In the following benchmarks we employ two very different battery life tests, Battery Eater Pro and a custom 1080p HD video loop test developed in-house, to prove out battery life with our test group of machines. In all tests, Windows 10
Quiet Hours has been enabled and the displays are calibrated with lux meters
on pure white screens to as close to 115 lux as possible. For the average laptop this is somewhere between a 40 - 60% brightness setting. Since laptop displays significantly affect power consumption and battery life, it's important to ensure a level playing field with respect to brightness of the display for battery testing. However, since many laptop displays vary in brightness at each respective setting in Windows, this calibration with the meter is critical to ensure all displays are set to as near identical brightness as possible before testing.
Battery Life - How We Test:
Our custom HotHardware video loop test takes a 1080p HD video with a 16Kbps bit rate and loops it repeatedly, with 1 minute break intervals in between. A timer log file increments minutes of up-time every minute -- along with the grand total -- before system shutdown is stored in the log. This is a lighter-duty test that is still a bit more strenuous than many office productivity tasks, but it's not nearly as taxing as the load Battery Eater puts on a system.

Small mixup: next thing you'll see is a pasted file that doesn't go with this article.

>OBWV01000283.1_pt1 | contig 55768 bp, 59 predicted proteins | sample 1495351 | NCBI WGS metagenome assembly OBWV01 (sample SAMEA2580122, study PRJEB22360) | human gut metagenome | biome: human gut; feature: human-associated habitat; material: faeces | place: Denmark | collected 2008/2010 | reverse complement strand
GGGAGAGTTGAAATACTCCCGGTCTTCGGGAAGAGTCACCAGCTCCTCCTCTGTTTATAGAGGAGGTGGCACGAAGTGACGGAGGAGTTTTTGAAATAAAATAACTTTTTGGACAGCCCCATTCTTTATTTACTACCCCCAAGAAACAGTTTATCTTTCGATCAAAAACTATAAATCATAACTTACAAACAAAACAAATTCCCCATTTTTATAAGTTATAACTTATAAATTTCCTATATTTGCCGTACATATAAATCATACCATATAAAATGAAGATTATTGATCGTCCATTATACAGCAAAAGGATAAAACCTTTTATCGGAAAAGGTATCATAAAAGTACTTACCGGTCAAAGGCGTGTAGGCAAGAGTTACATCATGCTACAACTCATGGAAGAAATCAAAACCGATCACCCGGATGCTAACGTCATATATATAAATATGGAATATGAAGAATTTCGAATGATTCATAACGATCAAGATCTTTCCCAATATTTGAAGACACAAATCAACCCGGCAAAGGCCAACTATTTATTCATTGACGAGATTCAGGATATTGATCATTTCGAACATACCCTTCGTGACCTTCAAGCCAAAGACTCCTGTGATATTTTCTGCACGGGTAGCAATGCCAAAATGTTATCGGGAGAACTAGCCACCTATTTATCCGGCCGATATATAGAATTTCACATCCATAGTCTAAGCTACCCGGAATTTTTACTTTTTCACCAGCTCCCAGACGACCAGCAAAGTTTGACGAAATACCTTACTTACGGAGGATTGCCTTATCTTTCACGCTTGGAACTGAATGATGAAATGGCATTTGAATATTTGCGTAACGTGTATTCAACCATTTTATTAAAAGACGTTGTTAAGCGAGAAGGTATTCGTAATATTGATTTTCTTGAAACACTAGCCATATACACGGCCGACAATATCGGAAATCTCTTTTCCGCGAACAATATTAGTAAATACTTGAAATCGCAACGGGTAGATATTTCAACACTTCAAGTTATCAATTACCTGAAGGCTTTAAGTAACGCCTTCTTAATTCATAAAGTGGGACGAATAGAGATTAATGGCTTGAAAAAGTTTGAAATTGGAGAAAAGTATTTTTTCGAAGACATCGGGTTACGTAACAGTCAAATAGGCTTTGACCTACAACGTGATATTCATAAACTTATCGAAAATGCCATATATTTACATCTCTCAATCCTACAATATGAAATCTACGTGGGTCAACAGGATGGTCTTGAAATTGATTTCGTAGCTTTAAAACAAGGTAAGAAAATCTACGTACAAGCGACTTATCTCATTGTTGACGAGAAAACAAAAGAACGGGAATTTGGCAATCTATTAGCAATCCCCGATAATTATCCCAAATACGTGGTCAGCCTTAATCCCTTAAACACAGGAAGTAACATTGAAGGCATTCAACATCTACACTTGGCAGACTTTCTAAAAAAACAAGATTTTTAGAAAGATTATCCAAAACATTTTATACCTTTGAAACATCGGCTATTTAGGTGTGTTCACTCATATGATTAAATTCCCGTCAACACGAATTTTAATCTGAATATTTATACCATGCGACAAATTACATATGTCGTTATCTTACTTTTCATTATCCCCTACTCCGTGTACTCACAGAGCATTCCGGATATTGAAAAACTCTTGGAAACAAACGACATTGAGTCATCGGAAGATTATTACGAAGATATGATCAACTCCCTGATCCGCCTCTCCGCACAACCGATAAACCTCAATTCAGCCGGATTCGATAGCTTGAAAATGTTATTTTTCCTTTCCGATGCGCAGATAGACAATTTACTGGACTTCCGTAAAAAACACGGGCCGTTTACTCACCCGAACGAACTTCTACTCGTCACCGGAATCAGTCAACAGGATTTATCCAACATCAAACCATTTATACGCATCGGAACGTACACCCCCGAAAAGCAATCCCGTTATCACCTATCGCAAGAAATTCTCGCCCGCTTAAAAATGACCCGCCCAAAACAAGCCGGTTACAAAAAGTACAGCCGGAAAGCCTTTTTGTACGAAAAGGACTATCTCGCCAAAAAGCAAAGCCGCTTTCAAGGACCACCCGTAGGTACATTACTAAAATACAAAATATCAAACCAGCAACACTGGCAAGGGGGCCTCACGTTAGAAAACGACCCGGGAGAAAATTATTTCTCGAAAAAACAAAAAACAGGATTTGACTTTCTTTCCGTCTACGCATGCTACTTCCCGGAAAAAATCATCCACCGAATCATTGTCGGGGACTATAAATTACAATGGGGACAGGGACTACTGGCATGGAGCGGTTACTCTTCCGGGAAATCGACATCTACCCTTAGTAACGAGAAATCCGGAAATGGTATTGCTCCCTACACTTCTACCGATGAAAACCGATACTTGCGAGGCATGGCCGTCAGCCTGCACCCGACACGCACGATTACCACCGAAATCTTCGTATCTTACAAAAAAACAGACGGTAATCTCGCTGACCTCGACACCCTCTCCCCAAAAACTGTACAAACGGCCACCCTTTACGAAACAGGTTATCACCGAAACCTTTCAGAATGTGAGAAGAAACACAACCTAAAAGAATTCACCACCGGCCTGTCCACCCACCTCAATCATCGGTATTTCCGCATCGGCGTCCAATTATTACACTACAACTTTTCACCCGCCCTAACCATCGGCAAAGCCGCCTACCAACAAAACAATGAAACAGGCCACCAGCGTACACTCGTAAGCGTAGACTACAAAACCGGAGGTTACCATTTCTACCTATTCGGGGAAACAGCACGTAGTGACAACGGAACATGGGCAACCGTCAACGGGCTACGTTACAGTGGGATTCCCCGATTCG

The battery life of the HP EliteBook G5 series laptops fell into the middle of the pack, though the 830 drops into the lower quadrant. In our testing, the EliteBook 830 G5 was able to maintain power for just over five and a half hours under sustained load. The 840, on the other hand, had an extra hour in it. We would have liked to have seen a little more up-time from these devices, but seeing as most people won't be running non stop benchmarks, better life should be somewhat better in real-world use cases.
While testing both the G5 830 and 840 we did notice the processor temperature could spike and throttle at times. Overall, the machines' thermal solutions were mostly able to keep the core temperature below the point where performance would take a hit, but like most slim laptops sporting Kaby Lake-R
processors, there will be times when sustained load might lead to reduced overall performance.
Just like in the previous test the G5 laptops performed more in the middle to lower-end of the pack, and the 840 once again had longer staying power, likely due to a more power-efficient display configuration. It also has a larger, less thermally challenging chassis, resulting in slightly less fan noise and speed as well.